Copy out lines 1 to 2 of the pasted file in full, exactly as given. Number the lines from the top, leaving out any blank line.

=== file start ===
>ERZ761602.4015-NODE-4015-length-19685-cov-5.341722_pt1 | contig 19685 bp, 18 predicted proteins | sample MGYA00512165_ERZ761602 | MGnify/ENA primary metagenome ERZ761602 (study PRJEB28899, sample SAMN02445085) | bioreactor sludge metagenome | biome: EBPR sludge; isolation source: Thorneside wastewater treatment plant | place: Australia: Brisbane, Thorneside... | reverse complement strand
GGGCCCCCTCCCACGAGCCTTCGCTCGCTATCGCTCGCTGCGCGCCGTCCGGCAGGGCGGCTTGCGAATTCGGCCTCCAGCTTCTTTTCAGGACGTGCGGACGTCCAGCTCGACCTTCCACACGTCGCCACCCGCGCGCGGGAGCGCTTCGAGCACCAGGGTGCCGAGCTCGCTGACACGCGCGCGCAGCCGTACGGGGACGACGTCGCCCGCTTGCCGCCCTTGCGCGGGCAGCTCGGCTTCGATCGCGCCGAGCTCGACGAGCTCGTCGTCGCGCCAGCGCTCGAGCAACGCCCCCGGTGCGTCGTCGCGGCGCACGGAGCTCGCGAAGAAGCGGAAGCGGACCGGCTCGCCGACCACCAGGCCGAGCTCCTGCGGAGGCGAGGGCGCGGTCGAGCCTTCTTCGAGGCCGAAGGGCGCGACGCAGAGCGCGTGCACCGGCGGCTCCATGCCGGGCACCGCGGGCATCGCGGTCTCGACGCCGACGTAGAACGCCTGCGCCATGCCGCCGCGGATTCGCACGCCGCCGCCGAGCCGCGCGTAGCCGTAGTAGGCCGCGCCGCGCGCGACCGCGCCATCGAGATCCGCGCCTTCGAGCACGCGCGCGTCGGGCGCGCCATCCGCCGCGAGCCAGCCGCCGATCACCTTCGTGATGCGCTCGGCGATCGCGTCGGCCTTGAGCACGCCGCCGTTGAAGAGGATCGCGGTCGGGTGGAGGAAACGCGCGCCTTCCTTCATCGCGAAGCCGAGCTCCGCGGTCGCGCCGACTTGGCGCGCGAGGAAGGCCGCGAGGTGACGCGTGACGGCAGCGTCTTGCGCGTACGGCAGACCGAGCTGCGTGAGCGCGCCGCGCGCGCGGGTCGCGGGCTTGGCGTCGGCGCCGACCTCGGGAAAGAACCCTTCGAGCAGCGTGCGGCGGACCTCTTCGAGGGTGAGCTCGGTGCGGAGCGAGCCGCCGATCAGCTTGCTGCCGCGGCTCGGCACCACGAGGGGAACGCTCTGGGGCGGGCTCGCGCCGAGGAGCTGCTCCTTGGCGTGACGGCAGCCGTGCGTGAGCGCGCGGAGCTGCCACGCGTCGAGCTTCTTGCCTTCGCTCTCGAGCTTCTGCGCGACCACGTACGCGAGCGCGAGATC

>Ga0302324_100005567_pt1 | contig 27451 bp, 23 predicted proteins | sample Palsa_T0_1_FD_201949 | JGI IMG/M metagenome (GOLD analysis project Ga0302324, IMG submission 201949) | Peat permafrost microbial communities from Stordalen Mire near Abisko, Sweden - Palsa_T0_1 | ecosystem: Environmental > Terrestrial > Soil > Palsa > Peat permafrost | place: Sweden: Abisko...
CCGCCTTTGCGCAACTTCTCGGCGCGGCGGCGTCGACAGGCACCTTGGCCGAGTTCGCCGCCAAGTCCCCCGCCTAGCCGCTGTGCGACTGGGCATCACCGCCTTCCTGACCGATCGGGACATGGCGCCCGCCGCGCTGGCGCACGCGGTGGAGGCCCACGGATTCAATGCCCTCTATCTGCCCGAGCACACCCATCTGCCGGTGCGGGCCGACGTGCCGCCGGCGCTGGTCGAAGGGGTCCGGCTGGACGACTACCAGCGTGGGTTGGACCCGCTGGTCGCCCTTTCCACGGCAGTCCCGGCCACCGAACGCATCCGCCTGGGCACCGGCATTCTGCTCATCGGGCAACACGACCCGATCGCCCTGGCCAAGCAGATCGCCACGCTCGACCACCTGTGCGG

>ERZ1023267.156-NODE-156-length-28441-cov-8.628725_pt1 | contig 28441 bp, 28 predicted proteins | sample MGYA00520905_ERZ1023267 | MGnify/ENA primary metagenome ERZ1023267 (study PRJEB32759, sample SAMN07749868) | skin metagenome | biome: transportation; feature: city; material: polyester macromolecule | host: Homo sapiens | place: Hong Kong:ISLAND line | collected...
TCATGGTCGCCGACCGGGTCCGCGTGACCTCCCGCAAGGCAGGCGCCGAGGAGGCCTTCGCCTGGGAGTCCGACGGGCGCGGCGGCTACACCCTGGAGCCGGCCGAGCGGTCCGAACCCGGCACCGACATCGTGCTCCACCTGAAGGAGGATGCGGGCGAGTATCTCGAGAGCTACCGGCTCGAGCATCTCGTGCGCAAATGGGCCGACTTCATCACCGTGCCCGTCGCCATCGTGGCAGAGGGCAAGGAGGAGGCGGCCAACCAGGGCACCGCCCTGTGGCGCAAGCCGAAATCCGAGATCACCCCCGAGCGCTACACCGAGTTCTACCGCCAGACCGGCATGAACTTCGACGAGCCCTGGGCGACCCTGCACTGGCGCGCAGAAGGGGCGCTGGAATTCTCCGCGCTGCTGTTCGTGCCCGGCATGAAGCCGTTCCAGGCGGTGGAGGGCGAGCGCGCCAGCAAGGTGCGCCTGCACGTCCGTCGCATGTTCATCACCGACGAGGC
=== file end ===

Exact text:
>ERZ761602.4015-NODE-4015-length-19685-cov-5.341722_pt1 | contig 19685 bp, 18 predicted proteins | sample MGYA00512165_ERZ761602 | MGnify/ENA primary metagenome ERZ761602 (study PRJEB28899, sample SAMN02445085) | bioreactor sludge metagenome | biome: EBPR sludge; isolation source: Thorneside wastewater treatment plant | place: Australia: Brisbane, Thorneside... | reverse complement strand
GGGCCCCCTCCCACGAGCCTTCGCTCGCTATCGCTCGCTGCGCGCCGTCCGGCAGGGCGGCTTGCGAATTCGGCCTCCAGCTTCTTTTCAGGACGTGCGGACGTCCAGCTCGACCTTCCACACGTCGCCACCCGCGCGCGGGAGCGCTTCGAGCACCAGGGTGCCGAGCTCGCTGACACGCGCGCGCAGCCGTACGGGGACGACGTCGCCCGCTTGCCGCCCTTGCGCGGGCAGCTCGGCTTCGATCGCGCCGAGCTCGACGAGCTCGTCGTCGCGCCAGCGCTCGAGCAACGCCCCCGGTGCGTCGTCGCGGCGCACGGAGCTCGCGAAGAAGCGGAAGCGGACCGGCTCGCCGACCACCAGGCCGAGCTCCTGCGGAGGCGAGGGCGCGGTCGAGCCTTCTTCGAGGCCGAAGGGCGCGACGCAGAGCGCGTGCACCGGCGGCTCCATGCCGGGCACCGCGGGCATCGCGGTCTCGACGCCGACGTAGAACGCCTGCGCCATGCCGCCGCGGATTCGCACGCCGCCGCCGAGCCGCGCGTAGCCGTAGTAGGCCGCGCCGCGCGCGACCGCGCCATCGAGATCCGCGCCTTCGAGCACGCGCGCGTCGGGCGCGCCATCCGCCGCGAGCCAGCCGCCGATCACCTTCGTGATGCGCTCGGCGATCGCGTCGGCCTTGAGCACGCCGCCGTTGAAGAGGATCGCGGTCGGGTGGAGGAAACGCGCGCCTTCCTTCATCGCGAAGCCGAGCTCCGCGGTCGCGCCGACTTGGCGCGCGAGGAAGGCCGCGAGGTGACGCGTGACGGCAGCGTCTTGCGCGTACGGCAGACCGAGCTGCGTGAGCGCGCCGCGCGCGCGGGTCGCGGGCTTGGCGTCGGCGCCGACCTCGGGAAAGAACCCTTCGAGCAGCGTGCGGCGGACCTCTTCGAGGGTGAGCTCGGTGCGGAGCGAGCCGCCGATCAGCTTGCTGCCGCGGCTCGGCACCACGAGGGGAACGCTCTGGGGCGGGCTCGCGCCGAGGAGCTGCTCCTTGGCGTGACGGCAGCCGTGCGTGAGCGCGCGGAGCTGCCACGCGTCGAGCTTCTTGCCTTCGCTCTCGAGCTTCTGCGCGACCACGTACGCGAGCGCGAGATC